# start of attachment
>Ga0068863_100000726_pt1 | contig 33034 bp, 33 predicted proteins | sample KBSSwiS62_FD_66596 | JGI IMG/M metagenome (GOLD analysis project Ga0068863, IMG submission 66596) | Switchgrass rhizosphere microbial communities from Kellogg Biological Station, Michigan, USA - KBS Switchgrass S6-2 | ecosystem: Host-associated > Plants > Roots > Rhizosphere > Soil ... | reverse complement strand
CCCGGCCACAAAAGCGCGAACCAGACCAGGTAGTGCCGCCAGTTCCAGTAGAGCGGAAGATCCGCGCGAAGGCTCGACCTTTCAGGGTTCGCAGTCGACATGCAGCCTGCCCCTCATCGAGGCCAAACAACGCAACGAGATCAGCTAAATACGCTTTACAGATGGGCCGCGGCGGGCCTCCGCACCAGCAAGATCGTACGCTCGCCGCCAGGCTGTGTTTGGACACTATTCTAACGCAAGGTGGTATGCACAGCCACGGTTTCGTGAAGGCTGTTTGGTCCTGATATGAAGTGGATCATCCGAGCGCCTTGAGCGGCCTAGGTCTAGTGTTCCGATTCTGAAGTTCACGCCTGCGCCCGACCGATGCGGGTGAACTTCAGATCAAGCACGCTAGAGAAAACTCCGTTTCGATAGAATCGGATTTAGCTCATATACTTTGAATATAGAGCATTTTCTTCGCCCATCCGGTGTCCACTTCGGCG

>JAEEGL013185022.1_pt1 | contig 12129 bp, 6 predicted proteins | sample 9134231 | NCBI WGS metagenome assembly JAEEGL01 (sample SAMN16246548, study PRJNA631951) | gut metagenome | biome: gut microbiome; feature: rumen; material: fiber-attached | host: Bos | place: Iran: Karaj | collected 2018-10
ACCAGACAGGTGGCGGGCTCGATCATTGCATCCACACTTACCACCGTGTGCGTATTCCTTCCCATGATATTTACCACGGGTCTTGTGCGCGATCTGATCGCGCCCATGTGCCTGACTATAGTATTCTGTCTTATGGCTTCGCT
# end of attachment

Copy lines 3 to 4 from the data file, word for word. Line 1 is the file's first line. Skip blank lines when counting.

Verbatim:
>JAEEGL013185022.1_pt1 | contig 12129 bp, 6 predicted proteins | sample 9134231 | NCBI WGS metagenome assembly JAEEGL01 (sample SAMN16246548, study PRJNA631951) | gut metagenome | biome: gut microbiome; feature: rumen; material: fiber-attached | host: Bos | place: Iran: Karaj | collected 2018-10
ACCAGACAGGTGGCGGGCTCGATCATTGCATCCACACTTACCACCGTGTGCGTATTCCTTCCCATGATATTTACCACGGGTCTTGTGCGCGATCTGATCGCGCCCATGTGCCTGACTATAGTATTCTGTCTTATGGCTTCGCT